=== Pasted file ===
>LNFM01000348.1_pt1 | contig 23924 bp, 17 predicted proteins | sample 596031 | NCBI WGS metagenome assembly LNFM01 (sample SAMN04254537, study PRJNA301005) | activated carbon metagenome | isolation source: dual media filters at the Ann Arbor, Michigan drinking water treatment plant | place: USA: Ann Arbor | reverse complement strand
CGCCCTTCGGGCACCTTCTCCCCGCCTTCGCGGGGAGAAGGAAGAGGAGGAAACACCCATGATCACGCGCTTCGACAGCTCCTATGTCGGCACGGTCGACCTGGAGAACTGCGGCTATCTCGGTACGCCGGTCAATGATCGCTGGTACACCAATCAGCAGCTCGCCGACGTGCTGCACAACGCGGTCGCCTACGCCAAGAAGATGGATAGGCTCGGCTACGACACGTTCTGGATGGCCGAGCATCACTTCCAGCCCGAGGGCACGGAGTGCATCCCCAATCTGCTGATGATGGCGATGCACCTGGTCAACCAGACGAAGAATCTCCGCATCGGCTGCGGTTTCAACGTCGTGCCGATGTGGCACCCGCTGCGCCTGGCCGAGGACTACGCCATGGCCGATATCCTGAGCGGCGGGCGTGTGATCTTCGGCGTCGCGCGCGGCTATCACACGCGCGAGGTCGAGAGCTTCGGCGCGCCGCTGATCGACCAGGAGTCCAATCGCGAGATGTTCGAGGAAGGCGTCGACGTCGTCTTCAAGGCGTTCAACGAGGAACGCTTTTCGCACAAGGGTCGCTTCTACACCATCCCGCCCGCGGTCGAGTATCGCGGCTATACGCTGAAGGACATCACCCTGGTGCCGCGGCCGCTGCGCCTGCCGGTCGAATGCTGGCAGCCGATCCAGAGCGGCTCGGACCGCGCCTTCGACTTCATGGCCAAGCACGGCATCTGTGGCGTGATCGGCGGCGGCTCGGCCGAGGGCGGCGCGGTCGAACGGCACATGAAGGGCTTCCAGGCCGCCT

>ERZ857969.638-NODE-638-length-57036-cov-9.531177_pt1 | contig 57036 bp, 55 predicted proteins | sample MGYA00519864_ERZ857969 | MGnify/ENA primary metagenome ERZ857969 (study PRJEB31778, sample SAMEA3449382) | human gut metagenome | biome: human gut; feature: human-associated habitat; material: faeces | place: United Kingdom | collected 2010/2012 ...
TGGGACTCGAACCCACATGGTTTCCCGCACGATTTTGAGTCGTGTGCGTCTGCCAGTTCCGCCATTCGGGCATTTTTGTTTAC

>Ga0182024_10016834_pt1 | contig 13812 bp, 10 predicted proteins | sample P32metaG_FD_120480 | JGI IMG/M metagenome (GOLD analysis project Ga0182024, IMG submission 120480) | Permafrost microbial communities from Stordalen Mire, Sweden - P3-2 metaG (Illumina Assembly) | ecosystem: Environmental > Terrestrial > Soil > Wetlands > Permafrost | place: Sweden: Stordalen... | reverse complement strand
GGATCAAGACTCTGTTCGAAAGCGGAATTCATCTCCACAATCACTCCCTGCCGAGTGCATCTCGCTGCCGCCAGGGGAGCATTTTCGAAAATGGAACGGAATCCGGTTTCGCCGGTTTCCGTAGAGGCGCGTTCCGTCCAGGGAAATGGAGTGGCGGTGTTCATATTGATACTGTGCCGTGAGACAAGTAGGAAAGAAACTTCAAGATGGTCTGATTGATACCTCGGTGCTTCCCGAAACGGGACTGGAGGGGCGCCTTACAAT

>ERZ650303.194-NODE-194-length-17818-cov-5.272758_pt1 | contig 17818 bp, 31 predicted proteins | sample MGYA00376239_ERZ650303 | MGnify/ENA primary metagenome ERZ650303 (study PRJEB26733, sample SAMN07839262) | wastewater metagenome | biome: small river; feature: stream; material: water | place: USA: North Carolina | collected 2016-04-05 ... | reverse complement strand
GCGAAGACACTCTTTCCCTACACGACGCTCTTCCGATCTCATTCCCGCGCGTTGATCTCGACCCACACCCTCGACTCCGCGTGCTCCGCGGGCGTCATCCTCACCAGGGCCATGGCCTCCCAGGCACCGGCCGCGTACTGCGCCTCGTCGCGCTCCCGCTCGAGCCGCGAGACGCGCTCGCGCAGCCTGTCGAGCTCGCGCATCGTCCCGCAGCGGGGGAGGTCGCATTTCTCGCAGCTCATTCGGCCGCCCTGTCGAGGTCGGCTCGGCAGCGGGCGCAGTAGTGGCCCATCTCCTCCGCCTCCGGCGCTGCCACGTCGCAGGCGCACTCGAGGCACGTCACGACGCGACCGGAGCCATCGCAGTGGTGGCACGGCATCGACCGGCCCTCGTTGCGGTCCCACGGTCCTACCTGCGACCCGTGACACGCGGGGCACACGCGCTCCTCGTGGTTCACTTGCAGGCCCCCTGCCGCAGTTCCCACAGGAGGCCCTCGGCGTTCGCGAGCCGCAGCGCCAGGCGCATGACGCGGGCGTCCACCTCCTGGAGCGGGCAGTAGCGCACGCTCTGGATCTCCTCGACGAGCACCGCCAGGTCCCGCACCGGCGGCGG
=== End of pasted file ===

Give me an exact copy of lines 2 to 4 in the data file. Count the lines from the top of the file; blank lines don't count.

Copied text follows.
CGCCCTTCGGGCACCTTCTCCCCGCCTTCGCGGGGAGAAGGAAGAGGAGGAAACACCCATGATCACGCGCTTCGACAGCTCCTATGTCGGCACGGTCGACCTGGAGAACTGCGGCTATCTCGGTACGCCGGTCAATGATCGCTGGTACACCAATCAGCAGCTCGCCGACGTGCTGCACAACGCGGTCGCCTACGCCAAGAAGATGGATAGGCTCGGCTACGACACGTTCTGGATGGCCGAGCATCACTTCCAGCCCGAGGGCACGGAGTGCATCCCCAATCTGCTGATGATGGCGATGCACCTGGTCAACCAGACGAAGAATCTCCGCATCGGCTGCGGTTTCAACGTCGTGCCGATGTGGCACCCGCTGCGCCTGGCCGAGGACTACGCCATGGCCGATATCCTGAGCGGCGGGCGTGTGATCTTCGGCGTCGCGCGCGGCTATCACACGCGCGAGGTCGAGAGCTTCGGCGCGCCGCTGATCGACCAGGAGTCCAATCGCGAGATGTTCGAGGAAGGCGTCGACGTCGTCTTCAAGGCGTTCAACGAGGAACGCTTTTCGCACAAGGGTCGCTTCTACACCATCCCGCCCGCGGTCGAGTATCGCGGCTATACGCTGAAGGACATCACCCTGGTGCCGCGGCCGCTGCGCCTGCCGGTCGAATGCTGGCAGCCGATCCAGAGCGGCTCGGACCGCGCCTTCGACTTCATGGCCAAGCACGGCATCTGTGGCGTGATCGGCGGCGGCTCGGCCGAGGGCGGCGCGGTCGAACGGCACATGAAGGGCTTCCAGGCCGCCT

>ERZ857969.638-NODE-638-length-57036-cov-9.531177_pt1 | contig 57036 bp, 55 predicted proteins | sample MGYA00519864_ERZ857969 | MGnify/ENA primary metagenome ERZ857969 (study PRJEB31778, sample SAMEA3449382) | human gut metagenome | biome: human gut; feature: human-associated habitat; material: faeces | place: United Kingdom | collected 2010/2012 ...
TGGGACTCGAACCCACATGGTTTCCCGCACGATTTTGAGTCGTGTGCGTCTGCCAGTTCCGCCATTCGGGCATTTTTGTTTAC